Constant communication is the key to maintaining a smooth relationship. That means keeping the seller and buyer informed of offers, counter offers, etc. It’s not as easy as it sounds. D’Ambrosio says that because there is such a large inventory of luxury homes, buyers have a tendency to get confused after looking at 10 to 15 homes a day. She believes real estate agents must ask themselves whether they really want the listing enough to commit to what it may take to sell it.
Selling a luxury home requires not only patience, but also the resources to properly market and showcase the home. D’Ambrosio advises an agent the second or third agent showing the property. “This way, you’ll get a feel for how the property has fared.”
Perhaps the simplest advice is to keep the home in tip-top shape. While some homes look breathtaking on the outside, they may need extreme makeovers on the inside. “A luxury home must [surpass] the expectations that the buyer has,” D’Ambrosio says. “These buyers have high expectations. The home must have a luxury feel to it.”
Borland says that when a home is properly presented, it sells itself. “The exposure and marketing of a luxury home requires professionalism and experience,” she says. “You don’t have to use the term ‘upscale’ [when it comes to luxury homes]; there needs to be a feeling of total quality.”
If you’re looking for a way to drive traffic to that luxury home of yours, you have to be creative. D’Ambrosio suggests what she calls the “extravagant Realtor tour.” And yes, that includes everything you think it does. Anything is fair game. Piano players. Fortune tellers. Massage therapists. Wine and cheese. If you market it, they will come.
D’Ambrosio recalls holding an open house for a $3.2 million home last year that was on and off the market. During July 4th weekend, she held an open house for 75 to 100 agents, clients and friends. The event was a huge success that helped rekindle interest in the home. “Everybody loves a party, especially a free one,” she says. “With more than 20 years in the business, I can tell that networking is everything.”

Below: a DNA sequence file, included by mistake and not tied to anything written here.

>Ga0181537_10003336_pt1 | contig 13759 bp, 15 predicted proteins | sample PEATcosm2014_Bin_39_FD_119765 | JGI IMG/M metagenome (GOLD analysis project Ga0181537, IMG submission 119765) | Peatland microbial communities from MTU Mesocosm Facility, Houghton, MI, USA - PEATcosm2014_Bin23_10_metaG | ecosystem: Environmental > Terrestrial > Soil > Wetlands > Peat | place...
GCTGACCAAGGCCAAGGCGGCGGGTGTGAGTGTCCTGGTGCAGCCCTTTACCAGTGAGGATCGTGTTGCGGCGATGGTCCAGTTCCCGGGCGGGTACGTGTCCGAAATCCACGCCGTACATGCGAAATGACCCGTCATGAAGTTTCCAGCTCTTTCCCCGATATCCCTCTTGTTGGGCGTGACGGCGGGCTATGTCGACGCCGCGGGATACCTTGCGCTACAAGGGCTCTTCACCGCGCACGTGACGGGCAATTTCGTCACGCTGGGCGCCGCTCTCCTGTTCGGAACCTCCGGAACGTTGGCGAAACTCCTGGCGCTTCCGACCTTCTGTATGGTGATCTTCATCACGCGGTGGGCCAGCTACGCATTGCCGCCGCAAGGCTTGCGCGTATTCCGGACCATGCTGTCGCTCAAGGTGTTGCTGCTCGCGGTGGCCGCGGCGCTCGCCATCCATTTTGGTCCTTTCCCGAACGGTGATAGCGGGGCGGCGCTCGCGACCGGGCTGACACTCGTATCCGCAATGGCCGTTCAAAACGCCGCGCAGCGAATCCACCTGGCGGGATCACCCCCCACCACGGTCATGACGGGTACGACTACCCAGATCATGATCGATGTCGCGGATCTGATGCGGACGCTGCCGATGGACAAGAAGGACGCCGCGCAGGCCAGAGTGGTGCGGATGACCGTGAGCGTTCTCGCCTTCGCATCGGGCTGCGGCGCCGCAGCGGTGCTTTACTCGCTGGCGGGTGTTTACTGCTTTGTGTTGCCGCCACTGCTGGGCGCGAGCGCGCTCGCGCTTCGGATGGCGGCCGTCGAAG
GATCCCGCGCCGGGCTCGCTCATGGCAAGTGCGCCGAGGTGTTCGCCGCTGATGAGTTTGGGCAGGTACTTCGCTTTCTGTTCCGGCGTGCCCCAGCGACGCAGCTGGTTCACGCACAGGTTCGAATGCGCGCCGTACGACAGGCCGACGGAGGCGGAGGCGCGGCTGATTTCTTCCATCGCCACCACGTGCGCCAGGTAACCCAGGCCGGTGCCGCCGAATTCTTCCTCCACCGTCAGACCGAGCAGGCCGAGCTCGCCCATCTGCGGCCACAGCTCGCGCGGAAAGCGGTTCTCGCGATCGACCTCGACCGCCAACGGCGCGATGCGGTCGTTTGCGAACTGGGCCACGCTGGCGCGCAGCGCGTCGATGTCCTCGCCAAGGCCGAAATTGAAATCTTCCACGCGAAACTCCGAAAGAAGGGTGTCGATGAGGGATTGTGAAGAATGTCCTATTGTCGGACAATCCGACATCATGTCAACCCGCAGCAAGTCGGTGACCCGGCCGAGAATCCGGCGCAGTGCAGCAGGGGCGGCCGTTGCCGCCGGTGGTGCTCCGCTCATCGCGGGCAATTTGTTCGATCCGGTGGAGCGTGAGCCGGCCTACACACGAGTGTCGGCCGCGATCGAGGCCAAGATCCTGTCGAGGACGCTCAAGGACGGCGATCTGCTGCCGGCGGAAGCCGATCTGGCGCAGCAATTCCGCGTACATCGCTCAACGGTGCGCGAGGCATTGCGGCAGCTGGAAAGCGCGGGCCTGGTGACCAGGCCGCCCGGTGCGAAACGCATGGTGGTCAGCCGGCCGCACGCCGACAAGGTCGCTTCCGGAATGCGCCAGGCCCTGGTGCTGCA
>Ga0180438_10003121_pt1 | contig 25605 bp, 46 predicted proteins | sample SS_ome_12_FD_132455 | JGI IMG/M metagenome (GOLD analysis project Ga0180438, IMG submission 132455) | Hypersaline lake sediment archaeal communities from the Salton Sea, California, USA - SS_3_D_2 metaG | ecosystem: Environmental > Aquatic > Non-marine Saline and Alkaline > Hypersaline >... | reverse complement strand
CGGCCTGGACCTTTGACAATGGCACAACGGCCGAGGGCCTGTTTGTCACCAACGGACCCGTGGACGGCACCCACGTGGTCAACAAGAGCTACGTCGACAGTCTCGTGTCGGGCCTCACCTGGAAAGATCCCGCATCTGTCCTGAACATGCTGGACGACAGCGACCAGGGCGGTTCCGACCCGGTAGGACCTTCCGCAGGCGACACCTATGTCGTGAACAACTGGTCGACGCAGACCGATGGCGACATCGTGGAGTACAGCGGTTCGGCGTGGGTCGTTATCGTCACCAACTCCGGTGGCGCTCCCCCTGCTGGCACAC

She also suggests hosting your party with an affiliate sponsor, such as a mortgage lender. Partnering with other relevant parties helps create cohesiveness and networking. Another key to helping market your home is what she calls the “30-day reorganizer.”
“You have to stay in constant communication with the seller,” she says. “Show phone calls and Web site inquires. Show what’s happening and what’s not happening. Review the available inventory in the area so that the client can see what else is out there.”
And there is a lot out there. “You have to reach buyers in the proper income level,” Borland says. “Your advertising, whether written ads, Internet listings, flyers, open houses, etc., must be extremely tasteful and professional. Your presentations must absolutely reflect the style and warmth of the home.”
Does all the hard, tireless work payoff? Borland shares a story about a loyal client who said he was interested in purchasing a large horse property, but felt that he should call the listing agent. “He didn’t want to spoil my weekend,” she says. “I told him to please spoil my weekend. We drove out and previewed the property and, later in that day, completed the contract for $2 million.”
Is there a difference between selling an average home and a luxury home? While D’Ambrosio muses that the commissions are larger, she says there really isn’t that big of a difference. “Whether your client is purchasing a $150,000 home or a $10 million home, they each have the same types of emotions and require the same satisfaction,” she says. “In the end, the sellers have to feel like they got the most for their homes, and the buyers have to feel like they got the best deal. It has to be a win-win situation. As the Realtor, you have to help both parties get beyond their level of expectations.” C.A.
Mary Anne D’Ambrosio
Realtor Associate CRP
RE/MAX of Naperville
630.790.1776, ext. 204
President – Samuels Homes LLC, an affiliate of Red Seal Development